It’s hard to believe that we are entering into the fourth growing season since hemp became fully federally legal. It sometimes feels like a lifetime ago and at other times it feels like yesterday. The industry has certainly experienced growing pains, especially on the cannabinoid side.

Cannabinoid or floral hemp, without question, has opened a lot of opportunity for the industry and has provided incredible benefits to a lot of people. However, because CBD has dominated the industry thus far, it is too common a perception with both the public, legislators and regulators that the words hemp and CBD mean the same thing.

This couldn’t be further from the truth. Cannabinoid/floral hemp represents only a small fraction of the potential of the sustainable uses of hemp. While cannabinoids will always be a very important segment of the industry, it is fiber and grain hemp that can provide superior nutrition, create green building materials, produce alternative plastics and fuels, create new jobs and help mitigate climate change.

When the word “industrial” was dropped from the definition of hemp, we lost a very important distinction between two very different crops. These crops which are visually very different and are cultivated very differently, need to be regulated differently.

For fiber and grain (industrial hemp) to become a common crop farmers grow in their rotations with other row crops like corn, soy or wheat, we need hemp to be treated more like these other common commodity crops. We need a grain and fiber hemp exemption.

It’s time that we reduce the burden on hemp farmers who grow for grain and fiber. The end-use products that result from their production have always been recognized and exempted from the Controlled Substances Act and under the current USDA rules if a crop fails the compliance test the option is to sell only the stalk and seed.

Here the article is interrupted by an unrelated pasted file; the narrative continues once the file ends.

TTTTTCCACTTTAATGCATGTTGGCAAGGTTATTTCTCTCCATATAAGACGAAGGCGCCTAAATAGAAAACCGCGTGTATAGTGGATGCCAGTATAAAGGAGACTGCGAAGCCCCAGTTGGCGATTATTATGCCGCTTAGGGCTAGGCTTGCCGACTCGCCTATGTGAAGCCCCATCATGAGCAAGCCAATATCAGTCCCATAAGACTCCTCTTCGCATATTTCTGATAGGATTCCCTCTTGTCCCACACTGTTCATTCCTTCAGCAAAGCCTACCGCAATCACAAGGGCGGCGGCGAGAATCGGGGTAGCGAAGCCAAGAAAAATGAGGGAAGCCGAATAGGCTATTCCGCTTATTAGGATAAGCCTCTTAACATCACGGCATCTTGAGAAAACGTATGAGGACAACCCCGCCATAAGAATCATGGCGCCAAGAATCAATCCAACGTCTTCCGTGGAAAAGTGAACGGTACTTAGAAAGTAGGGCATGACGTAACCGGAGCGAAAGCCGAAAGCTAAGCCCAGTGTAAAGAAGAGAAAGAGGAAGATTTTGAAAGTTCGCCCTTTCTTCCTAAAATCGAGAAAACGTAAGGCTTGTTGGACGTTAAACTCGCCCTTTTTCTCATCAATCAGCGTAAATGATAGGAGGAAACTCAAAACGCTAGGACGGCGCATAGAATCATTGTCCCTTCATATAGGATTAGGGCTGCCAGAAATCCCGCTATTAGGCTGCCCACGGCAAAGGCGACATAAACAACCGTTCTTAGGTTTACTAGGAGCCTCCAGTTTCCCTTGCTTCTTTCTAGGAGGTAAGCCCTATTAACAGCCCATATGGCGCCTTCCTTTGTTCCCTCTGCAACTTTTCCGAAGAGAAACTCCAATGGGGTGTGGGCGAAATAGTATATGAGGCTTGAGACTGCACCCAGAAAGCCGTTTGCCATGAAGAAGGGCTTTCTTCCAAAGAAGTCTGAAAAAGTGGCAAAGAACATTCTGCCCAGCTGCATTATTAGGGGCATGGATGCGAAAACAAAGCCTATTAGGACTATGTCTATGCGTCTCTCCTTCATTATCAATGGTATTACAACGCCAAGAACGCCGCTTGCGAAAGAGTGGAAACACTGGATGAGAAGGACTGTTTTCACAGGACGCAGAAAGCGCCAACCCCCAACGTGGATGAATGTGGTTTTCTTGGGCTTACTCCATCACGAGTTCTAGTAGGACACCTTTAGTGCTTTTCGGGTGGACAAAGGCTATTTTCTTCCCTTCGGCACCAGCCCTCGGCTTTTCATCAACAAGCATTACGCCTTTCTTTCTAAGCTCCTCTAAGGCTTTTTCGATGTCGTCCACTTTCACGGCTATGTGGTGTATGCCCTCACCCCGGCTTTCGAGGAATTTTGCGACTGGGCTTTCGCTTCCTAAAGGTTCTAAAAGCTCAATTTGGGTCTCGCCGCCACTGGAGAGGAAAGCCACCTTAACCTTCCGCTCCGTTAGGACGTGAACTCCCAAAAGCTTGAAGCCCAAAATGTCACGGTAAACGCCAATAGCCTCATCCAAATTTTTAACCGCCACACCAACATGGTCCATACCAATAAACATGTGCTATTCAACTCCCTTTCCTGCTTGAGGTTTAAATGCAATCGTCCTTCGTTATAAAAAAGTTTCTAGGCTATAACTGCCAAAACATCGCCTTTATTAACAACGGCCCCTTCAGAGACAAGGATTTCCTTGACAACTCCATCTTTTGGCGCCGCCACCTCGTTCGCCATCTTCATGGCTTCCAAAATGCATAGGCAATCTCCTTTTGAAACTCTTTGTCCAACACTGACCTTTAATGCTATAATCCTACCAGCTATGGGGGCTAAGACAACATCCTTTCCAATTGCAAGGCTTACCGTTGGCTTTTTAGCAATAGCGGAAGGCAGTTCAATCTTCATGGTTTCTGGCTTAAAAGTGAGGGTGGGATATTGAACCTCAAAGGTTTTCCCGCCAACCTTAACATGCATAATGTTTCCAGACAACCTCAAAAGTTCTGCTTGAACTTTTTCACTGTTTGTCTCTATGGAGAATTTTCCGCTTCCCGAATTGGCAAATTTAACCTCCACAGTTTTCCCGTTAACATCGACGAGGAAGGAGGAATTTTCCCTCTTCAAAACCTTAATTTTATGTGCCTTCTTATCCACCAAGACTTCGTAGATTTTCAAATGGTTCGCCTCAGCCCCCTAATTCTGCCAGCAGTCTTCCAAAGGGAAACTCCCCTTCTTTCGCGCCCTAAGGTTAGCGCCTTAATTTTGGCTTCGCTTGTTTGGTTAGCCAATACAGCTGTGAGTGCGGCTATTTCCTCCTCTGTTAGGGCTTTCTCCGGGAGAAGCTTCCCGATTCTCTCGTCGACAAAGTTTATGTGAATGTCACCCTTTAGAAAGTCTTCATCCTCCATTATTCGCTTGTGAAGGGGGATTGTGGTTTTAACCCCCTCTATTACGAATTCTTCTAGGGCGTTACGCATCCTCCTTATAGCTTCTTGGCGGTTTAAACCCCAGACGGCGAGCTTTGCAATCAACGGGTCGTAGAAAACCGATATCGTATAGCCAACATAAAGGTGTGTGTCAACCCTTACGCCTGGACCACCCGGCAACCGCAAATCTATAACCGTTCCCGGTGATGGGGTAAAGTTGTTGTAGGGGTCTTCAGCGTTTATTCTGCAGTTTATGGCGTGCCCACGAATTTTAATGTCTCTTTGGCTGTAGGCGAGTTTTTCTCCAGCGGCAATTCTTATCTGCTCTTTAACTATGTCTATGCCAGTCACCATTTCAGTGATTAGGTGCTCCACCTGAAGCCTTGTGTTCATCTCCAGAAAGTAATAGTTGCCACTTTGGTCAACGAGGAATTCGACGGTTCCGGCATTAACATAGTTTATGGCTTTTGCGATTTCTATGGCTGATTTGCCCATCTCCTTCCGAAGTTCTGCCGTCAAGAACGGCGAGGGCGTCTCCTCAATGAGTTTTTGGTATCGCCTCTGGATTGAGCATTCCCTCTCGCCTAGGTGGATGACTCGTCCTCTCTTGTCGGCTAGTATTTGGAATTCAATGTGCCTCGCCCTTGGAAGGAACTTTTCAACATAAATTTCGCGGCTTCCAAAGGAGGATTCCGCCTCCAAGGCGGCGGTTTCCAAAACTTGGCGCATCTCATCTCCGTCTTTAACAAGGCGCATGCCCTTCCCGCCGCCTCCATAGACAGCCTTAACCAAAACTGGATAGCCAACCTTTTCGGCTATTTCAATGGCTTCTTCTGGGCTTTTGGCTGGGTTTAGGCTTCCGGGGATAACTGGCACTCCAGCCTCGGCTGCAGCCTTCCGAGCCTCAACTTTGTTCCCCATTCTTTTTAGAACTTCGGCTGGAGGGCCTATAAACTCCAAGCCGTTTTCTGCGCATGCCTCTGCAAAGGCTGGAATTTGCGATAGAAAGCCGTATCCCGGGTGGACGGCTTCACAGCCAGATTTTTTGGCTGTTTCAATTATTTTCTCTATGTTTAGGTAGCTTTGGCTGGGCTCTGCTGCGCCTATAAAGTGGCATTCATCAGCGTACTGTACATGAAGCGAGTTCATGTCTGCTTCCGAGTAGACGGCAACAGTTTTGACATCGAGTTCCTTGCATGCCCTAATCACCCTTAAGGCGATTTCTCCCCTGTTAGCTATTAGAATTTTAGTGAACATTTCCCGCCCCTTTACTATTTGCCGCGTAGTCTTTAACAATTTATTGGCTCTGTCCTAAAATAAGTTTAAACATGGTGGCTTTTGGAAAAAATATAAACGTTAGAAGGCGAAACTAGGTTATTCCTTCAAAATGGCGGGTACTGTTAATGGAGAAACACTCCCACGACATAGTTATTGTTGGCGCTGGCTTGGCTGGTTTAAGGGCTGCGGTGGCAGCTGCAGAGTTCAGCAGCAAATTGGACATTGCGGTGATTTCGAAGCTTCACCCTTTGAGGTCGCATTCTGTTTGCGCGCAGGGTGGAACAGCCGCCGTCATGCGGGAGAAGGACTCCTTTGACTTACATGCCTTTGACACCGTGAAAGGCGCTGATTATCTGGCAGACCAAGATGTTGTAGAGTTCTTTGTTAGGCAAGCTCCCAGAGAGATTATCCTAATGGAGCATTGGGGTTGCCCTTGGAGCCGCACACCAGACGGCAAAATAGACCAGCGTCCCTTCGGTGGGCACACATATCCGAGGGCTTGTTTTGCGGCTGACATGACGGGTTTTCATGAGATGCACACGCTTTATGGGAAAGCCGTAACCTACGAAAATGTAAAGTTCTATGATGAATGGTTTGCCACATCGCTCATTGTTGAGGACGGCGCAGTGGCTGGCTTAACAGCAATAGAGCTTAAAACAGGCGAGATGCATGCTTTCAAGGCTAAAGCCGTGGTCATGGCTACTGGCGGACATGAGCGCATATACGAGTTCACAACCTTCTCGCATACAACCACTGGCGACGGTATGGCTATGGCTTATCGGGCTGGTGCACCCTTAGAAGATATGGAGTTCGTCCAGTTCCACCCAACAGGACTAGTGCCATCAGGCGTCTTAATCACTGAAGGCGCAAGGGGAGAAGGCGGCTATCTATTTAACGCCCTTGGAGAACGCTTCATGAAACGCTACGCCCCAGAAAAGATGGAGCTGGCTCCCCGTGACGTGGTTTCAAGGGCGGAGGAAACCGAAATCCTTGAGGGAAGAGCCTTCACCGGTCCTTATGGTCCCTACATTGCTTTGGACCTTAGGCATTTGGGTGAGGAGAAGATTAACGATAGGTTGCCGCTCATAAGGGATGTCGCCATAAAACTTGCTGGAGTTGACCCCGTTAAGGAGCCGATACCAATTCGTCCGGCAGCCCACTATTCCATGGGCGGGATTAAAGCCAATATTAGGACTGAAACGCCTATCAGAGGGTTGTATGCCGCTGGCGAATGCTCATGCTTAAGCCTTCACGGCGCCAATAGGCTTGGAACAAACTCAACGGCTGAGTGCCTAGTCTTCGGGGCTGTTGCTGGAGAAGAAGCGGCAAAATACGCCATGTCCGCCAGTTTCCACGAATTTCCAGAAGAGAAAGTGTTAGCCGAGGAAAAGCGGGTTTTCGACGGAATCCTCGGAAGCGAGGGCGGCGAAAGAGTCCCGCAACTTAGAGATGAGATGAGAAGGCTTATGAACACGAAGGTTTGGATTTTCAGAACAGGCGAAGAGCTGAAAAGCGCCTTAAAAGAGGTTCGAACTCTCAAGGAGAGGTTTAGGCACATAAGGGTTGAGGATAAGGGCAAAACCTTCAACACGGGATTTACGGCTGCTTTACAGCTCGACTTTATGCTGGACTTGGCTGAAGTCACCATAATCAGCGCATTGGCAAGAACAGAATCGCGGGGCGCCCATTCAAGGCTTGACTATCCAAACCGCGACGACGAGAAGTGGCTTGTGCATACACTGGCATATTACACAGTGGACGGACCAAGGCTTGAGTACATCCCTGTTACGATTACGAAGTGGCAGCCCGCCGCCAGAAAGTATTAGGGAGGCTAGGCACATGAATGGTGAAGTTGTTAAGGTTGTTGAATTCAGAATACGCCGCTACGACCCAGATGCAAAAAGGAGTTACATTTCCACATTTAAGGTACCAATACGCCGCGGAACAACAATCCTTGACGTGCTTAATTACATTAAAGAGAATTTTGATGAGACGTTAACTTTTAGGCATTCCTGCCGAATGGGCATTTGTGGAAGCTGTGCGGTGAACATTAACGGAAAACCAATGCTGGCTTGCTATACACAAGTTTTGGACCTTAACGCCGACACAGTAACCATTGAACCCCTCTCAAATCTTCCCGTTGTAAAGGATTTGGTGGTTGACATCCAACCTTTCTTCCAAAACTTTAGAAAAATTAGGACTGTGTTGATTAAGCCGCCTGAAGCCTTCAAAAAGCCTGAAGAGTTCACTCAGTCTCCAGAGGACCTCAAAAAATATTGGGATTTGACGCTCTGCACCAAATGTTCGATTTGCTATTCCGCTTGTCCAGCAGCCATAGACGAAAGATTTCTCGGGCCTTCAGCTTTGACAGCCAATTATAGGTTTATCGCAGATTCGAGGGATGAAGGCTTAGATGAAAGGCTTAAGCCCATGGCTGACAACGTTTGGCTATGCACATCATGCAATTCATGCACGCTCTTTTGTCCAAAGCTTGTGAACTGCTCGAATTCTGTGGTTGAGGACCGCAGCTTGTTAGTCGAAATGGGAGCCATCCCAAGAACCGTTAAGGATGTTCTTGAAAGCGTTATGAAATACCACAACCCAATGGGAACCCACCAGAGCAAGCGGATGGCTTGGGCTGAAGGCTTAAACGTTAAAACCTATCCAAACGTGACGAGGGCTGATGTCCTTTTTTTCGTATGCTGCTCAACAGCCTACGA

These facts reinforce the logic that when fiber and grain are the only intended harvested materials, there is no reason to burden the farmers who grow fiber and grain crops with background checks or costly sampling and testing protocols.

The National Hemp Association, Agricultural Hemp Solutions and IND HEMP have been working closely together to make this much needed exemption a reality. Much progress has already been made and we hope we can count on everyone to get behind this important initiative.

As we look to unleash the full potential of hemp, we need millions of acres to be grown. To achieve these goals, we need to remove the barriers that prevent industrial hemp from being grown on a commercial scale.

Visit hempexemption.com to stay up to date on the latest developments and learn how to get involved.

Learn more about the Industrial Hemp Exemption on the Lancaster Farming Podcast.


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